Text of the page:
Closing Remarks - Kris Wardin, MMPA Board of Directors

February 19, 2021

Video Transcript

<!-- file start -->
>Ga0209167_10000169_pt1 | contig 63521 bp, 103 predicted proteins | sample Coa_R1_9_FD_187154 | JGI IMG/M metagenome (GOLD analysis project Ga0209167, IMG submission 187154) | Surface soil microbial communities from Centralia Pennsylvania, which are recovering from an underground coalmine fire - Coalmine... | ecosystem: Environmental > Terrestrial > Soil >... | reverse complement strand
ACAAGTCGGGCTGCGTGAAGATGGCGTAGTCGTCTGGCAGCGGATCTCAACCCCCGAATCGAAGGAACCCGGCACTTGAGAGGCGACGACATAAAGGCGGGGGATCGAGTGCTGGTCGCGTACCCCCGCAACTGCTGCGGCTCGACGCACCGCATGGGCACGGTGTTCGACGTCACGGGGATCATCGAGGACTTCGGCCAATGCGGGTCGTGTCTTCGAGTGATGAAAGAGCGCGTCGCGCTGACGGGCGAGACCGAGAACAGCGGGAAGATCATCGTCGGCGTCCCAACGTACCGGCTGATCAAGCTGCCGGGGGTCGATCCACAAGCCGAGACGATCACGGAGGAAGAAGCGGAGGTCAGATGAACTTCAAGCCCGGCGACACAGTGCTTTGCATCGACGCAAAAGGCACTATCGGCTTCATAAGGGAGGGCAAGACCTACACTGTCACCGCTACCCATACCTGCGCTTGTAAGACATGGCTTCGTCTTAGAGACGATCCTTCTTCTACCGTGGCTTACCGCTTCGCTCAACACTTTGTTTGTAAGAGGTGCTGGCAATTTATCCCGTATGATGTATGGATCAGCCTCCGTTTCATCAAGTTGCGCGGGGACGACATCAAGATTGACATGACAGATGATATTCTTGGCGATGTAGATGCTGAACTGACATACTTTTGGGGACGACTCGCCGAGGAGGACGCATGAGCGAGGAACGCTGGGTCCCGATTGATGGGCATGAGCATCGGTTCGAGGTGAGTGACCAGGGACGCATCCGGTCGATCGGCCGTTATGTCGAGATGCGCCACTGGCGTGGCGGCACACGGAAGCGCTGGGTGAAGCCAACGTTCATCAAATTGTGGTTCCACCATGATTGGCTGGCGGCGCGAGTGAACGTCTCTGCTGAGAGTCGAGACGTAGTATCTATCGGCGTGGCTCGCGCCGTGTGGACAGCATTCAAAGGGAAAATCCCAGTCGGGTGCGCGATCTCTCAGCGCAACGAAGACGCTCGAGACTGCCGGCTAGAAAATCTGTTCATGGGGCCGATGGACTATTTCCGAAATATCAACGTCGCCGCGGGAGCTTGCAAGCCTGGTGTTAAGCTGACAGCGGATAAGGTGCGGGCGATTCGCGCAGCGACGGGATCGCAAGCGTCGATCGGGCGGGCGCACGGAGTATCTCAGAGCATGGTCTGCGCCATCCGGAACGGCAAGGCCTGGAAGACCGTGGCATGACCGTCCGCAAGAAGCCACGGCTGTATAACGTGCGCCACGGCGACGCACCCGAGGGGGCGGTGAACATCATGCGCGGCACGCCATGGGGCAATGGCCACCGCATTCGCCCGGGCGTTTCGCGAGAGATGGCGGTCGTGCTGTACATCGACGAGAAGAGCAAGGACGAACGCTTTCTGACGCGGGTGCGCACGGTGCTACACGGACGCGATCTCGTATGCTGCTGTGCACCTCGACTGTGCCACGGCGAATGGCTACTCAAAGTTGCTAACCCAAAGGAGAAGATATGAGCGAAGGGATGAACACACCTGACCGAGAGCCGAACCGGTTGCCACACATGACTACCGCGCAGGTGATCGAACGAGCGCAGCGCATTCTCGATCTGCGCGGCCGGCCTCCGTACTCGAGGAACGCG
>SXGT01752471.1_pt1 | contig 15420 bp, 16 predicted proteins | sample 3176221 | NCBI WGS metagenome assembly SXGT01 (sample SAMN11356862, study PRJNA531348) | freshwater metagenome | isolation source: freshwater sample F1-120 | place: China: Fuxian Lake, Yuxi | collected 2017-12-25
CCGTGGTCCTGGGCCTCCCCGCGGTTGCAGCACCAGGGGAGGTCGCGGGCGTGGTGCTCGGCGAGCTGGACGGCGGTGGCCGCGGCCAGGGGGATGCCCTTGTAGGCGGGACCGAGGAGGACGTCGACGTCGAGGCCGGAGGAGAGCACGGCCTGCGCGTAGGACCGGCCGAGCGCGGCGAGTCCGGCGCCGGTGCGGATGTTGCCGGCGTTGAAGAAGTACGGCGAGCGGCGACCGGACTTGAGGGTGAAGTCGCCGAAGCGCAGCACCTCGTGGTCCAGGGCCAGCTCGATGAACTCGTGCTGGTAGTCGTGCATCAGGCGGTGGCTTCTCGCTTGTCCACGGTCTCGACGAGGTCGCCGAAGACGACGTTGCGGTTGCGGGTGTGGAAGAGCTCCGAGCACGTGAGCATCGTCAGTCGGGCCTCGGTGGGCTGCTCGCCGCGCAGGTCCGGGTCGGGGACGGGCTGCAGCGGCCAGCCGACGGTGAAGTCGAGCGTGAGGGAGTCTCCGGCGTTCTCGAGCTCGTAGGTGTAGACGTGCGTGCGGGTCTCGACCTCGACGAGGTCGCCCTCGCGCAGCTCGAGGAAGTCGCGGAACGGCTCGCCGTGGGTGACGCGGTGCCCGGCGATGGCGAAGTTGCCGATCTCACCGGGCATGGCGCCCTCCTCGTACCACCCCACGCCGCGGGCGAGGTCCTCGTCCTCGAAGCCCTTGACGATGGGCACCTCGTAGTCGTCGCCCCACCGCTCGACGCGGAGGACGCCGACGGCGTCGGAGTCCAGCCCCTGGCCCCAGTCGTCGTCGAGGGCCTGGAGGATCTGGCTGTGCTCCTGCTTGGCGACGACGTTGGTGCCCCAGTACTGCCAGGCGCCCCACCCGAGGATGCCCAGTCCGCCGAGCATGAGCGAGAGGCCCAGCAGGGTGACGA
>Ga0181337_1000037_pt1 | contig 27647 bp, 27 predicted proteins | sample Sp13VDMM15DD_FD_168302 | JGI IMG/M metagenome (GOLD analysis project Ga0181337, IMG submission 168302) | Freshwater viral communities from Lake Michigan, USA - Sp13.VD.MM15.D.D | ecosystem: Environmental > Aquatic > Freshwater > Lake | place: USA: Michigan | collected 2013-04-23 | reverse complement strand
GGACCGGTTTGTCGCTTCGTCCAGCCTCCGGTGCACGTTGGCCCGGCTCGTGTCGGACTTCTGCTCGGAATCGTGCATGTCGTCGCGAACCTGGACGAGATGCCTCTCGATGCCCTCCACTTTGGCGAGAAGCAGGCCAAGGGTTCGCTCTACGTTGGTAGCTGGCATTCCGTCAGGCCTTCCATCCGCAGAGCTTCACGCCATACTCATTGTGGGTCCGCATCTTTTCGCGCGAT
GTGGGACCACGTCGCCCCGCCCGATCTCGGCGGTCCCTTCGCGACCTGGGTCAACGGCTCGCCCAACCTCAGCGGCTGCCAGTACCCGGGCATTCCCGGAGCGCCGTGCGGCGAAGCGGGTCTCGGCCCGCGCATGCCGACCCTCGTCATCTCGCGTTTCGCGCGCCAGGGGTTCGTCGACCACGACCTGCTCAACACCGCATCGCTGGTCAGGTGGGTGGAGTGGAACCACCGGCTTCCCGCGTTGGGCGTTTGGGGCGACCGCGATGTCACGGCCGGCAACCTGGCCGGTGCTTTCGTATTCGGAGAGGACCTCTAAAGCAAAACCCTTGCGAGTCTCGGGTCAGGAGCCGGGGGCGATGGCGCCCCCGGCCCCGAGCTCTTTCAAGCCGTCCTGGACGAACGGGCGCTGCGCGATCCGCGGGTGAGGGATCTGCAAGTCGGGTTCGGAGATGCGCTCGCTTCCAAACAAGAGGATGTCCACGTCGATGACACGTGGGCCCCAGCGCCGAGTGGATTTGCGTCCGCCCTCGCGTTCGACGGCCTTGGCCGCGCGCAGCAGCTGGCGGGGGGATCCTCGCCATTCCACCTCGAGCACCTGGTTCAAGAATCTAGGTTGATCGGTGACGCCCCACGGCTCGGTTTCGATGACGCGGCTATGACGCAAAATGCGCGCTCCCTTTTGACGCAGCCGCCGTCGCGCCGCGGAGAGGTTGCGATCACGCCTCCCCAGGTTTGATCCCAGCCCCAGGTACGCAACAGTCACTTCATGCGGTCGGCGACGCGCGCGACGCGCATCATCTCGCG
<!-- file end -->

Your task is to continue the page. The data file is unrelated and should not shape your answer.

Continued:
- I've just been asked to give a perspective both from the farmer side as well as my role at the Michigan milk producers board of directors. So that's what I'm gonna do today I have a few slides but not too much. So is everybody hearing me okay Charles does that sound good? - Yep. - Okay. Well, I'll get my screen pulled up here and we'll get to it. I'll share that, okay. So again, what I'm gonna do is just give you a little bit of my perspective on handling manure. This first picture I snapped last time, we were hauling manure and I just kind of struck me there, we all deal in a business that's kinda messy at times, it's kind of smelly at times, but it can be a beautiful part of the process as well when you think about the fact that our cows are producing something, that's very nutrient rich and it's helping growing their own feed that they're gonna eat again. And it really is a beautiful cycle, that we're all part of whether we're farmers or applicators or educators. So, it was a nice picture that struck me when we were pumping manure last time. As Charles said we have had six generation dairy farm, my name is Chris, my wife Carla and our three boys live here on the farm, we're the six generation here and we've been farming here as owners for almost 15 years now. My wife is very active on social media, some of you guys might be familiar with her work I take absolutely zero credit for that, but we do feel very strongly that helping to educate the public is a very important part of what we do as farmers, as well as your jobs, whether that's educators or manure applicators, we're all on the same business and less and less of the population out there knows what we're doing. So that is her blog, she maintains all the social media channels and tries to just share a little bit of the normal life that we do here on the farm every day. we are currently milking about 500 cows here we do all have all of our young stock as well, but we are not technically CAFO status. We have drawn up with NRCS funding through the equip manure management program, but we are doing that at this point on a voluntary basis. One of the other things that gives me a perspective on manure hauling is one of our goals here at the dairy is to kind of get out of the machinery business, at our size, we're kind of a medium dairy that needs to get a lot of things done in a short period of time, but we don't necessarily have the capital to do it all ourselves or the labor to do it all ourselves. So, we are kind of phasing out of the machinery business and the manure hauling was one of the first things that got pushed off of our plate, onto a very efficient proficient manure hauler that we've worked with just over four years now. I am also an MMPA board of directors, going on four years now. So I'll give you a little bit of my perspective of what the co-op is maybe looking for here, as Charles alluded to and I have been involved in the mid, Michigan State Extension Berry Advisory Committee the Michigan Farm Bureau Policy Development and some other boards. So I've had a fair amount of experience in the regulatory side and kind of what we all need to be prepared for on the farms as far as that goes as well. So the first thing I wanted to share was just from a manure certification perspective, what is the farmer looking for? What's important to us as farmers when we're looking to have somebody haul manure? Probably the biggest thing as a trusted partner, it's something that we have determined that we don't wanna handle anymore and that could be for a lot of reasons. I wrote down here, maybe we have a lack of time, maybe it's an equipment issue, a capital issue, we all know that this manure equipment is not cheap. Maybe it's the labor to do things efficiently and to do it in a competent or trustworthy manner, for some of us maybe it's all of the above. It's just something that, you know, some of us have grown relatively quickly, maybe times on the milk pricing side have made us change what we're doing at a management side, but we all have our reasons for looking outside to a higher manure applicator to help us on the farm. Some of those needs specifically that I just jotted down being reliable, timely, we all know that we've covered in this session a lot of different reasons why timeliness is so important. I wrote down good value because I truly believe those of us that are left dairy farming, you don't just look at price anymore. The cheapest cost per gallon does not necessarily mean that's the best manure hauler to hire. I think in a lot of ways, having a certification to bring to the table speaks to your professionalism, if you're a manure hauler and the more professional you are, the more you've proven out how you've thought about, how this manure should be hauled, makes the farmer maybe think that even if it's more money per gallon, that you're gonna figure out a way to do it more efficiently and maybe be a better value to the farmer. So I think that is a big piece of what this certification could help bring to a farm, is demonstrating a hauler's level of professionalism. And then of course being safe and trouble-free, again, part of the reason why we hire somebody else to do a job is we are not looking to gain any other problems. Every farm has their fair share of problems and we certainly don't need to hire somebody that is gonna cause just another headache. So that probably goes without saying, but I just thought that I would throw that in there cause it is important. Good insurance is a must for all custom hires. Same could be said for a custom harvester or anybody doing mechanic work on our farms, but insurance is one I think about, we just went through our annual workers' comp audit with farm bureau and that's always part of the audit is having a list of all the custom operators that do operate on our farm and then they go and either I have to provide proof of their insurance or farm bureau has to go and talk to them and make sure that they are fully insured. So that's kind of a must and a given if you're gonna do work on a professional basis for other farms. And I think this last point is a really big one I know a lot of the manure summit is dealt with paperwork, but most farmers i know hate paperwork. Not that anybody loves it, but even if you're not a CAFO, there's increasingly more paperwork and documentation that needs to be done to cover yourself. And so I think hiring a professional manure hauler is something that a lot of farms are really looking for to help them with the paperwork side of it. Now, a lot of the larger dairies I would say, have a system in place, either that came out of their CNMP process, or just something that they like to use, but then when you get maybe to the medium to small producer they may be looking for help with a way to document it and maybe a way that you as a hauler on other farms have a good way to keep track of manure rate, hauling times, weather documentation. So in a lot of cases I think just be prepared to have something that works for you if the farmer doesn't have a specific way, that they wanna document that manure and how those nutrients were applied. Now, switching gears from a co-op perspective and obviously my first disclaimer is that not every co-op handles suppliers or farmers or recommendations the same way but I'm gonna give you a little bit of a taste for what we've done here at MMPA and as a producer of MMPA kind of what we deal with. So, part of it is just looking for more help in the regulatory fight and maybe that's a little combative, but I don't think any of us love to deal with regulations and are looking for more regulations, but it's coming whether we want to or not. Michigan milk has been very active in the regulatory arena trying to advocate for our producers and the more people and the more groups that we have advocating on behalf of the farmer, I think really just helps that. It also helps when more people are doing things right. It just makes rate the farm easier, it allows our social license to continue as farmers and so the certification program really speaks to the fact that more people are out there being educated and knowing how to do things the right way. So I think that helps the co-op's job on the regulatory side as well as the farmer social license in general. And I just wrote down here too that the attacks are not gonna stop. It sounds kind of pessimistic, but I think there's this new lawsuit that's going back and forth, is just testament that the ambalo is gonna continue to get pushed. Less and less people know what we do on the farm, more and more people are concerned with the environment even if they don't really understand and what we do. And so more certification, more paperwork is just becoming a necessary evil, unfortunately but we have to be prepared to defend ourselves. This final point, I know this is something that Charles and Dean have talked to, and the group has talked to with Dean, but Michigan milk doesn't usually officially endorse outside suppliers, but we definitely do try to steer our producers in the right direction, if they're looking for some help with suppliers. The best example I can give on that is mill calling. We don't push a producer to any certain mill caller, because that contract is between the producer and the hauler. But when our producers call into the co-op, we like to have a list of professional mill callers that we can give as references. And I could foresee a time where manure Holland line could take on a similar aspect at the co-op, where if a producer calls in or ask their field rep, hey do you know of anybody I could call in the area to do some manure hauling? If we have some confidence in the competency of those haulers through a certification program, it makes it a lot easier for the co-op to say, yes we have a list, you might wanna try these guys, here's their number. And the official relationship would still be between the producer and the hauler, but the co-op can kind of be a conduit for that. But they wanna make sure that they're not giving people names of manure haulers that maybe aren't professional, or would cause problems in the field for our producers. So that's a little bit of the co-op perspective. And so just to wrap it up, I'll, if there's time for questions I'm really happy to give you my thoughts as well from a producer or a co-op perspective on that. But I threw this slide up there because I don't think too many of us need a reminder as to what an interesting year 2020 was. But from my personal experience, we had part of a roof blow off, we had a tractor catch on fire, it was just a good reminder as I was putting this presentation together that anything can happen at any time. Whether you're talking a farm, a hauler, we all deal with machinery, we don't know when regulatory comes calling and part of the certification process is just being prepared for anything to happen. This fire that happened, I have a long time employee that was there when it happened and we had discussed many times on the what ifs when a piece of equipment would catch on fire what would you do? And I will admit it wasn't anything very formal or written, but the fact that we talked about it and we were thinking about it, made us much more prepared for something bad to happen and preventing things from going even worse. So I think that's really the name of the game and this manure certification, just being prepared, having a plan and trying to document things for the future because it's not really a matter of if something is gonna happen, it's more a matter of when and how do you deal with it.